The United Nations Development Programme says criticisms in a report by its board are not relevant to former New Zealand prime minister Helen Clark's time as head of the programme.
The UNDP has an annual budget of about $US5 billion and has been criticised by the board in a report evaluating its efforts to reduce poverty.
The report covers the decade ending in 2010 - meaning only one year of Miss Clark's time in the role was evaluated.
The report says it is unclear how effective the programme's projects have been. It says that could be because evaluations are limited, but also reflects a lack of focus on the poor.
It says the poor are often not direct beneficiaries of the programme's projects, which include border management and advising on trade promotion.
Magdy Martinez-Soliman, the programme's deputy director for development policy, says during the time the report covers it had to focus on various issues, including democratic governance, gender equality and climate change.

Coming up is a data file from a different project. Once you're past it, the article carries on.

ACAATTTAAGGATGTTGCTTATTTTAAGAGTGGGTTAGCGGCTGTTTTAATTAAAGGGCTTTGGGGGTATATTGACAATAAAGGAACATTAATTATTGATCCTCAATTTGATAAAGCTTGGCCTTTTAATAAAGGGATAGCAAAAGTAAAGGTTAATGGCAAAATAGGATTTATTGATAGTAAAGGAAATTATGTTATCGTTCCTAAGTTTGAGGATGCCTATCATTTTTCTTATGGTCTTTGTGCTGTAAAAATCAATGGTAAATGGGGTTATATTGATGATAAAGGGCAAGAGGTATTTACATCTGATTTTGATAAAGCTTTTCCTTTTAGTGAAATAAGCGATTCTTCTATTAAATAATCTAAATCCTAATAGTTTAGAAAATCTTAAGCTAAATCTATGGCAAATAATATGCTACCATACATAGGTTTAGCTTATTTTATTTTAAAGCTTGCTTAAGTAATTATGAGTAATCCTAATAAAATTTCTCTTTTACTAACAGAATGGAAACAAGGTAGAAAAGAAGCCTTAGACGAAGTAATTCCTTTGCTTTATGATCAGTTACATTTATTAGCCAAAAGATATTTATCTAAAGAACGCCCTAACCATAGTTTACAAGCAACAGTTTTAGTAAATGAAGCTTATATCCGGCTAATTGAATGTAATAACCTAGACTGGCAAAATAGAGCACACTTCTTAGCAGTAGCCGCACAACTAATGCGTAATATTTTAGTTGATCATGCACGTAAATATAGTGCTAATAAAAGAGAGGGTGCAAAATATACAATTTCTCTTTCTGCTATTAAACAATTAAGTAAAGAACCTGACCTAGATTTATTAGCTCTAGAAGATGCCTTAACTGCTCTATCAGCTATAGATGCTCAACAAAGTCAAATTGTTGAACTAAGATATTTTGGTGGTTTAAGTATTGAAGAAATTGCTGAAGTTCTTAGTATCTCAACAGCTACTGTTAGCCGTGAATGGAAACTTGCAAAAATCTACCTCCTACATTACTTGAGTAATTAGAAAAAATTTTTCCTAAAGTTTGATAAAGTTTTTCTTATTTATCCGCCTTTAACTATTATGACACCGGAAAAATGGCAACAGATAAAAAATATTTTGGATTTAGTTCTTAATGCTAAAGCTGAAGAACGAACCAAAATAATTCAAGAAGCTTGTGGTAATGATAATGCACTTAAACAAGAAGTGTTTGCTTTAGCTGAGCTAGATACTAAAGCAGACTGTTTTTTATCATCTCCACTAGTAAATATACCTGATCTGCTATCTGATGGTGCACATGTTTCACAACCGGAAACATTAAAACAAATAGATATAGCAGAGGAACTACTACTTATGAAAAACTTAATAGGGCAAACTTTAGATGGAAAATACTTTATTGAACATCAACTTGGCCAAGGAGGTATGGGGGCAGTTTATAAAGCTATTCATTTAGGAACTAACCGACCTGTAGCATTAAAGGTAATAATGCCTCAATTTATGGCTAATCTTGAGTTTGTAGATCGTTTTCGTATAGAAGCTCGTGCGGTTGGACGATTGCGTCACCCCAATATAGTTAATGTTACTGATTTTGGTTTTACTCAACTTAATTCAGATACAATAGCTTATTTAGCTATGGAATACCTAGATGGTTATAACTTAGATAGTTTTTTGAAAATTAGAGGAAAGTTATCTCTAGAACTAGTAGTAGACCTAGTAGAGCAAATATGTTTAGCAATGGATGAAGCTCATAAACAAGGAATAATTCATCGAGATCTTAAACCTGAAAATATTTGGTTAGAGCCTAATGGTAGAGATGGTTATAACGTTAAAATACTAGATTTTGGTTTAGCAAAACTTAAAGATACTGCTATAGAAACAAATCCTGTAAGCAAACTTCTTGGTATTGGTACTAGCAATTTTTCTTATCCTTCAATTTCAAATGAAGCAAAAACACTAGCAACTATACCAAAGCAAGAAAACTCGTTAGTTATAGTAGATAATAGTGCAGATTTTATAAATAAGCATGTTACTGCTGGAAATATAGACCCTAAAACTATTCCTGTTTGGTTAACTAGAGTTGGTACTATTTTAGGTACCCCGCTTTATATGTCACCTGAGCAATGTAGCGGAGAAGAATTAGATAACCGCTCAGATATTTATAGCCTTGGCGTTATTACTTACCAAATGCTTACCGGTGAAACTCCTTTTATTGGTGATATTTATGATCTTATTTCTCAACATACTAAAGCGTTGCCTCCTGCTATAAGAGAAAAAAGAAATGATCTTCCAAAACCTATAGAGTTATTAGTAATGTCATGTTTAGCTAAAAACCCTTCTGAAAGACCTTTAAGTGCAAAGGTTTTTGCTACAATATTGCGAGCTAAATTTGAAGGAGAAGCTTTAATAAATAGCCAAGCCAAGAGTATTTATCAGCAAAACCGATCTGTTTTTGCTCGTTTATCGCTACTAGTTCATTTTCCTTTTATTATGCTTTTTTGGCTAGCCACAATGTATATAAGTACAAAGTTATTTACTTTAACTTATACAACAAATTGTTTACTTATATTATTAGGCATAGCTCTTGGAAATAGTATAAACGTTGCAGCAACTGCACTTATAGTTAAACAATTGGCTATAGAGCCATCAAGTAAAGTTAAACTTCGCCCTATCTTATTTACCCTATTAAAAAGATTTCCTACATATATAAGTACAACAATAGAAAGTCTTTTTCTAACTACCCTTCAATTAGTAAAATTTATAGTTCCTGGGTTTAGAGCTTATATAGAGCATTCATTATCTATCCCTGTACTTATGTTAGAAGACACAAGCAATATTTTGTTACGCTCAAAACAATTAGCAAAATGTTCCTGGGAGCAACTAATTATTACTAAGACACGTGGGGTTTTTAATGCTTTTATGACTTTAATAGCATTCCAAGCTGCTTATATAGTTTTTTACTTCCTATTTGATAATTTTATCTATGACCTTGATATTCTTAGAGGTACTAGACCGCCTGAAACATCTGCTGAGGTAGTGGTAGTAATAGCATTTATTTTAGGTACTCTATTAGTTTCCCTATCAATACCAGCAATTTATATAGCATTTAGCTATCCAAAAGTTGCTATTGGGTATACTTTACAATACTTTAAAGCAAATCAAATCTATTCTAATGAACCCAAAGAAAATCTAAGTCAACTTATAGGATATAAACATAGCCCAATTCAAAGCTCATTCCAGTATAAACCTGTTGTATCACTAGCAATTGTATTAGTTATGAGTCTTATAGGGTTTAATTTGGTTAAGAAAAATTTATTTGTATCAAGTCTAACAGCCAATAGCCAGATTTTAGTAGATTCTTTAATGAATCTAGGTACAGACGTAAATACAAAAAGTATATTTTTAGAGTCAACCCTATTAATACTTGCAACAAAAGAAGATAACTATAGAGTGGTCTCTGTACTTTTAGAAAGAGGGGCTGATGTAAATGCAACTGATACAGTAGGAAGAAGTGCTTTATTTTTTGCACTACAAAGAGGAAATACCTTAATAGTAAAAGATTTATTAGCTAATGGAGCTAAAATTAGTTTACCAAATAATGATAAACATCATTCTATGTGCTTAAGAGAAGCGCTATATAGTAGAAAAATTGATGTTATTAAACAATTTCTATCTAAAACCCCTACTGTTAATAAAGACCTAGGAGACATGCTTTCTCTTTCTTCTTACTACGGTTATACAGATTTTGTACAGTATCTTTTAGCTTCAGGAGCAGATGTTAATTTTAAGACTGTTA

Mr Martinez-Soliman told Radio New Zealand's Checkpoint programme on Wednesday the board's report is not relevant to Helen Clark's work.
"Ninety percent of the time that is under study that has nothing to do with Miss Clark's decision and steer of the organisation.
"Her leadership has been almost permanently demanding that we are tougher on poverty, that our programmes become more effective, that we are more results oriented and that we report very seriously what we achieve."
Mr Martinez-Soliman says he accepts that the UNDP needs to focus more on poverty.
One of the programme's goals is to cut the rate of extreme poverty in half by 2015.
Between 2004 and 2011, the UN spent more than $US8.5 billion on poverty, about 26% of its total programme. But according to the World Bank, there are still nearly 1.3 billion people living in poverty, down from over 1.9 billion in 1981.
The report recommended that the UNDP forges stronger links with wider communities and more partnerships with other UN agencies, as well as more specific targeting of poor communities.
Michael Powles, a former New Zealand ambassador to the United Nations, believes there may be an ulterior motive to the criticisms, saying UN bureaucracy has camps and groups within it who conduct campaigns.